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Rodman cannon on Fort Alcatraz in the 1860s
 



Links of Interest
 

National Park Service, Alcatraz
www.nps.gov/alcatraz

California Military Museum
www.militarymuseum.org

Alcatraz Cruises (Hornblower Ferry)
www.alcatrazcruises.com

Sons of Union Veterans of the Civil War
www.suvcw.org

Department of the Pacific
www.suvpac.org

California Genealogy and History Archives
http://calarchives4u.com/

Society of Civil War Surgeons
www.civilwarsurgeons.org

The American Civil War Museum in Richmond, Virginia
www.ACWM.org

 

Civil War Round Tables:

Sacramento Civil War Round Table
www.sacramentocwrt.com

San Francisco Civil War Round Table
www.sfcwrt.com

 

Reenactors:

2nd California Cavalry Company “F”
www.californiacavalry.us

20th Maine, Company G
www.20thmaine.net

ACWA – American Civil War Association
www.acwa.org

NCWA – National Civil War Association
www.ncwa.org

RACW – Reenactors of the Civil War
www.racw.org/

CHAS – California Historical Artillery Society
www.warhorse.org/

 

Photography:

Photography by Alan Myers
www.printroom.com/pro/amfoto1

 

 

Recommended Books
 

BOOKS ON FORT ALCATRAZ
 

*Fortress Alcatraz Guardian of the Golden Gate by John Martini

(Berkeley, Ten Speed Press, 1990)

The definitive book about the construction of the fort, its armaments and defenses, and the island’s strategic value in protecting Northern California.

Forts of the American Frontier by Ron Field

(New York, Osprey Publishing, 2011)

A well illustrated book on the development and the variety of forts built in the far west of the United States. Also covers life in the forts and their roles in different conflicts. Includes Fort Point and Fort Alcatraz.

 

BOOKS ON CALIFORNIA AND THE CIVIL WAR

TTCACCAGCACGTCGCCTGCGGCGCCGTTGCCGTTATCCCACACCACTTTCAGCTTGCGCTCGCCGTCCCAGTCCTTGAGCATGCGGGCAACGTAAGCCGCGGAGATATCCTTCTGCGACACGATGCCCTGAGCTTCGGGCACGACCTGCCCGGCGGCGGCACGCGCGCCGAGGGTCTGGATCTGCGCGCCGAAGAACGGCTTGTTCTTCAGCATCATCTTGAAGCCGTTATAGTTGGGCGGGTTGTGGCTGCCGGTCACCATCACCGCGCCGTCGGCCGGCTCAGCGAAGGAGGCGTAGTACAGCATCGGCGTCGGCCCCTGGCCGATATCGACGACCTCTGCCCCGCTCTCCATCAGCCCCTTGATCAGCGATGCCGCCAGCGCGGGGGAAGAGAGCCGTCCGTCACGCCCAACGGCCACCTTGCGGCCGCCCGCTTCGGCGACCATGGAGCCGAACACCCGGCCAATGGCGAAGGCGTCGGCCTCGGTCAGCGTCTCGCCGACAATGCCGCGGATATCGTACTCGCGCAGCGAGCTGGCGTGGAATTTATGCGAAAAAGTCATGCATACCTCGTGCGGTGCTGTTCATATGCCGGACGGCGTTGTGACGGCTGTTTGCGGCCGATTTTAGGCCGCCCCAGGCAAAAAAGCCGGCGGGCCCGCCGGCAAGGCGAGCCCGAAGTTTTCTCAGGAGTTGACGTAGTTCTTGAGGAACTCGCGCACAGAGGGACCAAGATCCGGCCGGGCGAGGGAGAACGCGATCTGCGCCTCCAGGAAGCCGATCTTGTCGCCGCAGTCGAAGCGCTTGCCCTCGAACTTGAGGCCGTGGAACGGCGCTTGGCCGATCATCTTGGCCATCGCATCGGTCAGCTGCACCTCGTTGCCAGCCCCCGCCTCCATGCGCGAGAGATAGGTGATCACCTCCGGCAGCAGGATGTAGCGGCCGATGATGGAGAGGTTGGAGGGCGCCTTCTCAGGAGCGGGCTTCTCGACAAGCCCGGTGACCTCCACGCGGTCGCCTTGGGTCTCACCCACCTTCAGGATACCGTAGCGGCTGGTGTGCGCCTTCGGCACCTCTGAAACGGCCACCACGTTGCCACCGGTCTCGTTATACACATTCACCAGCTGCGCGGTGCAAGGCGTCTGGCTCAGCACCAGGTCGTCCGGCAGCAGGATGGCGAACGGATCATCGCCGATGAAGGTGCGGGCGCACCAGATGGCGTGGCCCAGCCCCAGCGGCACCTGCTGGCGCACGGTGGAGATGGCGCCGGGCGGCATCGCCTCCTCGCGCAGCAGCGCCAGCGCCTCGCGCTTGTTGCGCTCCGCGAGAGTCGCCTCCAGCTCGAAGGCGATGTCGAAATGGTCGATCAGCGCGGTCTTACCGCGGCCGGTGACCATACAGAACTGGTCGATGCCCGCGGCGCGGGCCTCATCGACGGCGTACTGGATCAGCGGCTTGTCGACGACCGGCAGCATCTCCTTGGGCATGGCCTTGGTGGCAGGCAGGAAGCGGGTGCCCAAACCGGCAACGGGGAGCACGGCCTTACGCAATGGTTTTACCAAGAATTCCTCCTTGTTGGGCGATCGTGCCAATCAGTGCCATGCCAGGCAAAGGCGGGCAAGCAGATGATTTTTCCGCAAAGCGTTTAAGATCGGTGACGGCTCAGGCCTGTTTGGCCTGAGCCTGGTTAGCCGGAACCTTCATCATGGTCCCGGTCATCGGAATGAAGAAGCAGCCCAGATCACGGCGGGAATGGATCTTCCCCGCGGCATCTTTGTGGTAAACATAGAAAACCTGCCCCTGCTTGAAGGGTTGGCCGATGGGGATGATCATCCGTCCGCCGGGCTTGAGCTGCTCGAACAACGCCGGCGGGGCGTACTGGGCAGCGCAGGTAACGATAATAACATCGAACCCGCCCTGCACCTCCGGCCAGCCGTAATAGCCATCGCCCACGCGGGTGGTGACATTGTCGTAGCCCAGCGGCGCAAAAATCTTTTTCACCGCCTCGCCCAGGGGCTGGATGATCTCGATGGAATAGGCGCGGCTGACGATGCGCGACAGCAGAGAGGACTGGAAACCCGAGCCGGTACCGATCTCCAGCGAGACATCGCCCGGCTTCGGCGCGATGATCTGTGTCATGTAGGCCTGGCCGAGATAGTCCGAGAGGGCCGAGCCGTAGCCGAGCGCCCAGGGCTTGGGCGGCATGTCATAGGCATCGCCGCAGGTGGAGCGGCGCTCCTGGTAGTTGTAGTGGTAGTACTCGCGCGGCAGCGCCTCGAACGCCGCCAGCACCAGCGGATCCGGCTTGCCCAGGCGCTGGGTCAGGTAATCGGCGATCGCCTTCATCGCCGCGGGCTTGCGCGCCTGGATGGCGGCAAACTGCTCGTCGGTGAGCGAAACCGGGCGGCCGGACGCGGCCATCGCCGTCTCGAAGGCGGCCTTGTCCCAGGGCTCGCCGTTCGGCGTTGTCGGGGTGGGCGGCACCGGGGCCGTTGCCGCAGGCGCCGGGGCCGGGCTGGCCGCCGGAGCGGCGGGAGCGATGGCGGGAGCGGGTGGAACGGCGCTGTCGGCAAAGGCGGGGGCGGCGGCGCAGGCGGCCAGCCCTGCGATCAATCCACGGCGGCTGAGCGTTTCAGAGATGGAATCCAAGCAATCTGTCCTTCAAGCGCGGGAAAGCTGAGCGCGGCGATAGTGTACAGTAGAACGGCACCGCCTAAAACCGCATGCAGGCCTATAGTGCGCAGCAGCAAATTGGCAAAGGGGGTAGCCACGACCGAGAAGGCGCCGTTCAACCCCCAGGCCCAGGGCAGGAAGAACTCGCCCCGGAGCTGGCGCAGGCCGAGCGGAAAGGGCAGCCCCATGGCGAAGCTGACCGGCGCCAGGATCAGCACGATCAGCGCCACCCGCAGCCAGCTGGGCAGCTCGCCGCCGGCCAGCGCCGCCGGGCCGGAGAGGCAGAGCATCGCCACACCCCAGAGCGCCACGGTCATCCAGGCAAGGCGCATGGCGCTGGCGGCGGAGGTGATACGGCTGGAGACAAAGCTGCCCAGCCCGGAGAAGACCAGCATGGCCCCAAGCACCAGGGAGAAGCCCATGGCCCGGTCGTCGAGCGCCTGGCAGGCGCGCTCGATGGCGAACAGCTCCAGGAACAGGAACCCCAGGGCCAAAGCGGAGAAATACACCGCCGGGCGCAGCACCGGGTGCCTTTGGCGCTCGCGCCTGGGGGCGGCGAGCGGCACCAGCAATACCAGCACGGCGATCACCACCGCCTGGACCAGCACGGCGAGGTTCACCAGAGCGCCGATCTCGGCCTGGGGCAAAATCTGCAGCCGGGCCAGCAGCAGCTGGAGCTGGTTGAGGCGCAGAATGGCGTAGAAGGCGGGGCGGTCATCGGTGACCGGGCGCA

The Army of the Pacific, 1860-1866 by Aurora Hunt

(Mechanicsville, Stackpole Books, 2004)

A thorough account of the volunteers from California and Colorado who made up most of the Army of the Pacific, and their role in protecting the Southwest from being occupied by Confederate troops; the California 500’s battles in the East; and the role of the Pacific Squadron of the Union Navy.

*The California Gold Rush and the Coming of the Civil War by Leonard Richards

(New York, Alfred Knopf, 2007)

California came into the Union as a free state, and yet nine years later the state legislature voted for secession. How this came to be is a fascinating story well detailed by Richards, and he makes a good case that the gold rush was a major factor in the events leading up to the Civil War.

The Civil War: Northern California's Unrecognized Valor by John G. Edmonds

(Belmont, Star Publishing Company, 2010)

This paperback book provides information about Californians who served the Union cause and the specific ways and places they did so. It also gives a greater context to the politics and passions of the time in San Francisco, and the many ways California influenced the war even from so great a distance. It gives a special space to the men of San Mateo County who served the Union cause.

*Especially recommended
 



Book Review

Title of book: The World Rushed In, published by Simon and Schuster in 1983
Author: J.S. Holiday
Review done by: Brad Schall

J.S. Holiday spent 30 years in writing this book and careful details makes it a must read for California History.  Documentarian Ken Burns featured J. S. Holliday in his PBS series The West, and once said "No one writes better about California's irresistible past". The diary of William Swain’s daughter, Sara, had proudly preserved her father’s gold rush diary.

William Swain’s diary captured me to the point that I could imagine him by the campfire every evening, recording the day’s events. I got to know his family and friends by the way they provided material for this book. I particularly enjoyed the change in California from the stagecoach to the train.

The book reaches out beyond William Swain's diary and includes sidebars on the gold rush experience. Swain was a typical aquanaut who left the east coast, traveled to California, lived in a mining camp, saw the elephant and returned home to New York. What sets this book apart is the correspondence to Swain in California from his wife, Sabrina, and his brother George.

 


 

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